Alabama has a lot to brag about

Published 1:08 pm Tuesday, July 22, 2008

The economy is on everyone’s mind. We look with resentment at the hikes at the pump. We look with unease at rising prices in the grocery store. We hear of problems with mortgage underwriters and the value of our houses, and we look with worry at the most important thing to a family’s economy: a good paying job.

Like the rest of the economy, the job market has had its problems, too. However, Alabama is doing better than the rest of the nation. The Alabama Department of Industrial Relations said the unemployment rate was steady last month and remained at 4.7 percent. Last year, Alabama hit an historic low of 3.5 percent, which was basically full employment. While the Alabama unemployment number has increased over the past year, it is still well below the national rate of 5.5 percent.

State government’s responsibility for jobs comes in two areas: industry recruitment, education, and job training.

Alabama has led the nation in industry recruitment. We landed the largest industrial development in the country with the German steelmaker ThyssenKrupp locating in Southwest Alabama. We landed the largest new boxcar manufacturing facility in North America with Alabama National in The Shoals. There is also a coal-to-coke plant in the Black Belt, expanded technology companies in Huntsville and a growing healthcare industry in Birmingham. Hopefully, when the Air Force finally finishes its competition process for its new airborne supertanker, our state will be a center for aircraft manufacturing.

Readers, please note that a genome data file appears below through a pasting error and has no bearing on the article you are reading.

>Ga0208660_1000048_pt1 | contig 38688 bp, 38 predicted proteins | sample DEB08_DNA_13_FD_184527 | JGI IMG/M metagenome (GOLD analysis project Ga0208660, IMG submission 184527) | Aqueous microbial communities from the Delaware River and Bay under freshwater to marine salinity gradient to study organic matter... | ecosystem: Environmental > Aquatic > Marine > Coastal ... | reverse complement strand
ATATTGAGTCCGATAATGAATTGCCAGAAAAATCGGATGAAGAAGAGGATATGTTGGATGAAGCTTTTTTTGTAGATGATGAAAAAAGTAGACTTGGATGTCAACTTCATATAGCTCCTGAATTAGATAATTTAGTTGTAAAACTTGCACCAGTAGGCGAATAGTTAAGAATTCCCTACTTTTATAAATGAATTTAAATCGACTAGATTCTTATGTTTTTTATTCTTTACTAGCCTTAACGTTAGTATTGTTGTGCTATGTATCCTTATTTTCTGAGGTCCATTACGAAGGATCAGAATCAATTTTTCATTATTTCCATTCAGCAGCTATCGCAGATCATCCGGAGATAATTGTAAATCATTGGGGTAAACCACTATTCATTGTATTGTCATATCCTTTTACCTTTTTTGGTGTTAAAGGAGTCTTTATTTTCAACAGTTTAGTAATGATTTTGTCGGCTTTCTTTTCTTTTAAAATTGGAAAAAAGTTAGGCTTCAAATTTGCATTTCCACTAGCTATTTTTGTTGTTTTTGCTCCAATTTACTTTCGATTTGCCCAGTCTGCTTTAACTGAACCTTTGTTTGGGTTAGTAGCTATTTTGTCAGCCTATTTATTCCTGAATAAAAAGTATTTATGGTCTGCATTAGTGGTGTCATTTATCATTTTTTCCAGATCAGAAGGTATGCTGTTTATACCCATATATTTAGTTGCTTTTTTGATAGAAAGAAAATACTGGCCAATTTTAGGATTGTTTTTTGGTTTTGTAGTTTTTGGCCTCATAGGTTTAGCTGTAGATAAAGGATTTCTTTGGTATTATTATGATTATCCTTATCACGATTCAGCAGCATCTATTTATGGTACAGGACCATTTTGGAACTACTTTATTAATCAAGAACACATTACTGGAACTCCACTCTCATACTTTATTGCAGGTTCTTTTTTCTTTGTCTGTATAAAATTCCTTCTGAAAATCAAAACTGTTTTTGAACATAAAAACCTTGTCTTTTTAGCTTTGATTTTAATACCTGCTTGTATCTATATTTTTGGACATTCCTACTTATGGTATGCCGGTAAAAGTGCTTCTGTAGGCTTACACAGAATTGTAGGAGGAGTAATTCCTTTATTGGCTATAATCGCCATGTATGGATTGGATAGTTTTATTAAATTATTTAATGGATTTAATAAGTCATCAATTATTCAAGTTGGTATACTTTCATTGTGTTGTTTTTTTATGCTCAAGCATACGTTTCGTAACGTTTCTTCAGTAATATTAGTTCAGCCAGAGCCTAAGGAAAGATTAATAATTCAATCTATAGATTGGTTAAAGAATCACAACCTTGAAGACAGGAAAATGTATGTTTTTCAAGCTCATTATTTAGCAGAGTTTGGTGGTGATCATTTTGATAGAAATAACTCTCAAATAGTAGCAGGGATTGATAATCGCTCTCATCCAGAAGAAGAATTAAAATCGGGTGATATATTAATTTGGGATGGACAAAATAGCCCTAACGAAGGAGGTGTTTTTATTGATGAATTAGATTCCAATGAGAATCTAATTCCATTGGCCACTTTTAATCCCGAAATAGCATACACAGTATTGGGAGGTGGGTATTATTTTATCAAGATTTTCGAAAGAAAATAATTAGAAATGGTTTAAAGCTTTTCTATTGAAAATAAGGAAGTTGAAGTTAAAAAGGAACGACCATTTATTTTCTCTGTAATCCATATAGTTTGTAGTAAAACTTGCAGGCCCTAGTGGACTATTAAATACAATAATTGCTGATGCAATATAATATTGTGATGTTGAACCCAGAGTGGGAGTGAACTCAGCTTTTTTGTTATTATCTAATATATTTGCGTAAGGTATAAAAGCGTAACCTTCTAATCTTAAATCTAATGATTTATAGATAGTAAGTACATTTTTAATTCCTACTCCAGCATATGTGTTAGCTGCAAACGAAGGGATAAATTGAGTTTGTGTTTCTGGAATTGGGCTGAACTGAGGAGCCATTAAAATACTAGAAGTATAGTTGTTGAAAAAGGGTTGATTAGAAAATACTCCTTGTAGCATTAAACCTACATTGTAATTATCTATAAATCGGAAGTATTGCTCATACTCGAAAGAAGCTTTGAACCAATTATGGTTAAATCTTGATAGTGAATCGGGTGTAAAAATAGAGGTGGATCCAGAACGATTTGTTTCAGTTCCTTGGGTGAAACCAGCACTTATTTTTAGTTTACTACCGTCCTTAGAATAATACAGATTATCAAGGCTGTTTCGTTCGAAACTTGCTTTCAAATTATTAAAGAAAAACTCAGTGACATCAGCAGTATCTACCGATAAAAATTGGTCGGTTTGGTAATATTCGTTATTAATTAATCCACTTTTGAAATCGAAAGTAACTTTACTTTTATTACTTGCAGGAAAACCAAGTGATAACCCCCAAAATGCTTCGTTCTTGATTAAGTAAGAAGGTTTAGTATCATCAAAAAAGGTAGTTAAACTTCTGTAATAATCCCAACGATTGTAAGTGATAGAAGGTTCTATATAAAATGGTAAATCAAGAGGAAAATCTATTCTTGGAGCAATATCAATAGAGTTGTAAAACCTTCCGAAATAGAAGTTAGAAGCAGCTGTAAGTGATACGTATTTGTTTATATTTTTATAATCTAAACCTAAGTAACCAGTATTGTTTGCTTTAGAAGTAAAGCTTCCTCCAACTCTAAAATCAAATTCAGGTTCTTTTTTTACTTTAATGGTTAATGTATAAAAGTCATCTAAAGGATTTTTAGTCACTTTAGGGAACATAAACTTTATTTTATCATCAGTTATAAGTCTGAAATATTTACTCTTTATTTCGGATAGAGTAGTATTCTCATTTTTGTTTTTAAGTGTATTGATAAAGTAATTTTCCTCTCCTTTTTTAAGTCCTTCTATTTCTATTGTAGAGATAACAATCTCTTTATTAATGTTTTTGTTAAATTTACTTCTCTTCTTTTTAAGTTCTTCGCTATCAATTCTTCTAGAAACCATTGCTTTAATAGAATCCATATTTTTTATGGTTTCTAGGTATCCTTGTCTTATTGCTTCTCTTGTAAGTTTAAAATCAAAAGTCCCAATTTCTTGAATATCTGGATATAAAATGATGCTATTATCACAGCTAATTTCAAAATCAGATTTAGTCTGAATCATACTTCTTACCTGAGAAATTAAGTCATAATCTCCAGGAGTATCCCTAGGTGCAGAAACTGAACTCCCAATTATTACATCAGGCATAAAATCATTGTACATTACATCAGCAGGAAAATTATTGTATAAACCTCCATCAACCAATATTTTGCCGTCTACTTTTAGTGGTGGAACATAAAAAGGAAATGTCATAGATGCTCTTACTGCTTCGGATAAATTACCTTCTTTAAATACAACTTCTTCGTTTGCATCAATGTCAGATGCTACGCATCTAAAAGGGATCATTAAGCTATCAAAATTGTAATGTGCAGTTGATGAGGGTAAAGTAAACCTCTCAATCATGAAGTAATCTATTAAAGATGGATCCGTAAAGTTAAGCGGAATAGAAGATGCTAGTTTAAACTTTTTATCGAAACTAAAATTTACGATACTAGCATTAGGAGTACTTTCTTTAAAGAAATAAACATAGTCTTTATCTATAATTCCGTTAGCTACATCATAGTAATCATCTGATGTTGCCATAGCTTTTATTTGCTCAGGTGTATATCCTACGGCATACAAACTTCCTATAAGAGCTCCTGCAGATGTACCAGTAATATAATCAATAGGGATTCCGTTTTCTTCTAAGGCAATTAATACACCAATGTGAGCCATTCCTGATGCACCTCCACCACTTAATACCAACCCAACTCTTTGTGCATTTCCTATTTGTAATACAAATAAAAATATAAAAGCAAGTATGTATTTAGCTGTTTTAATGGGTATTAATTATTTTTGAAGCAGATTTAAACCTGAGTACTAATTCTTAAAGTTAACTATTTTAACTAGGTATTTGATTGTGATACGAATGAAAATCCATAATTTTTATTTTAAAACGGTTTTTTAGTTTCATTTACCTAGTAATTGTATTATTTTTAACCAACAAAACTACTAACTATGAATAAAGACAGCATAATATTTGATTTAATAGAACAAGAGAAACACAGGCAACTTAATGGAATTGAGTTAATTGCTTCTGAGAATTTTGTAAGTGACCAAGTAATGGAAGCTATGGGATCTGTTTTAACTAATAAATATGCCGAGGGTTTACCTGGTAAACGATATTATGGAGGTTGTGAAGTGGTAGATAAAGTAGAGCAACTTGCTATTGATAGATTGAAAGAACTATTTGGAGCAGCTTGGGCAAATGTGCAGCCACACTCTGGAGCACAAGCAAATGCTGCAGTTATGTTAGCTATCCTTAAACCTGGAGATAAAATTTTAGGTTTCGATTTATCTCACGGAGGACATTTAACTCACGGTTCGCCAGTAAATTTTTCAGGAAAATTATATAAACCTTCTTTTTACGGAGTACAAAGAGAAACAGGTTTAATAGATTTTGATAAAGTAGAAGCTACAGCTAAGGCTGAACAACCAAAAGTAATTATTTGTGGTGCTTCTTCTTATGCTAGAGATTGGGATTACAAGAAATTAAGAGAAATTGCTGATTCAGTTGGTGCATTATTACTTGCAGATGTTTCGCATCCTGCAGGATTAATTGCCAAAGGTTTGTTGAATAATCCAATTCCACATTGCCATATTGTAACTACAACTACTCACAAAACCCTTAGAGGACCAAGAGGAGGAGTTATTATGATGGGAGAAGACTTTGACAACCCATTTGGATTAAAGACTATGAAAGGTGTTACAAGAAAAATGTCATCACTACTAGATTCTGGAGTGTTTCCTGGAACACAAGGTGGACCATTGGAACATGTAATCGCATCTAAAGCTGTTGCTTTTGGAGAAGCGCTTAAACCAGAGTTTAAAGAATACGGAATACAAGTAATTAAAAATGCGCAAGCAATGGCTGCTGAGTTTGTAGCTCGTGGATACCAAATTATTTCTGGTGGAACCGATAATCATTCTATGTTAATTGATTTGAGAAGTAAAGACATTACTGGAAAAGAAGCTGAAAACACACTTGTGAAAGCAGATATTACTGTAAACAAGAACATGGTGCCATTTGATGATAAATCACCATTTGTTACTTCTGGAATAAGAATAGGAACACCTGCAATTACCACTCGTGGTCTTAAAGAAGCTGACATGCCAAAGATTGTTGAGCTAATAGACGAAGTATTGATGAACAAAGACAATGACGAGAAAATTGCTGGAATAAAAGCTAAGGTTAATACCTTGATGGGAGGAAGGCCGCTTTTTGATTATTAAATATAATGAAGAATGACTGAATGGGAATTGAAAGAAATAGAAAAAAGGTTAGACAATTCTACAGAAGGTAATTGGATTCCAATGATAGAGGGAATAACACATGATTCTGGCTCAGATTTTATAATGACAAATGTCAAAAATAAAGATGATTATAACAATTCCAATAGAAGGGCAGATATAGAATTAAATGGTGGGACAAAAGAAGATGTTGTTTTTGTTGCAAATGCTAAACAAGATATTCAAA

Of all the industries locating in our state, the largest and most successful is the automotive industry. Starting with Mercedes in 1993, Alabama has led the nation in attracting major automakers and their suppliers. Alabama came in second in the last two major competitions for automakers, and as it turns out that may not be that bad.

Alabama was in the running for the new Kia plant, but it went to a site in Georgia just across the state line near Lanett. Just last week, Volkswagen chose Chattanooga, Tenn., over a site in Limestone County. There was great disappointment, but it doesn’t mean there will be no job benefits for our citizens. Both of these manufacturers located close to our borders, and many of their suppliers can and will locate here. State officials said that Alabama got more than 4,000 Kia supplier jobs, and that number could continue to grow. Also, about 20 percent of the Kia workers are expected to be Alabamians who commute across the border.The same could happen for VW, which will not be that far from the Northeast corner of the state. We just need to be vigilant, make sure these companies understand how we can work with them, and make sure our citizens are trained and ready for these jobs.

That is where education comes in. According to industry analysts and experts, Alabama has the nation’s premier skill preparation program with the Alabama Industrial Development Training (AIDT). AIDT works with companies and industries to make sure hard-working Alabamians have the knowledge they need to work in the modern manufacturing facility. The program has been a huge benefit to the state.

We also have been aggressive with our community college system to educate and train people for growing industries like healthcare, making sure people have opportunity to get qualifications needed to get that better job.

Let’s hope the economy turns around soon, energy prices drop and the job market heats up again. But no matter what happens, Alabama will still keep doing what it has been doing on the job front, making sure the greatest amount of opportunity exists for our citizens to get good jobs.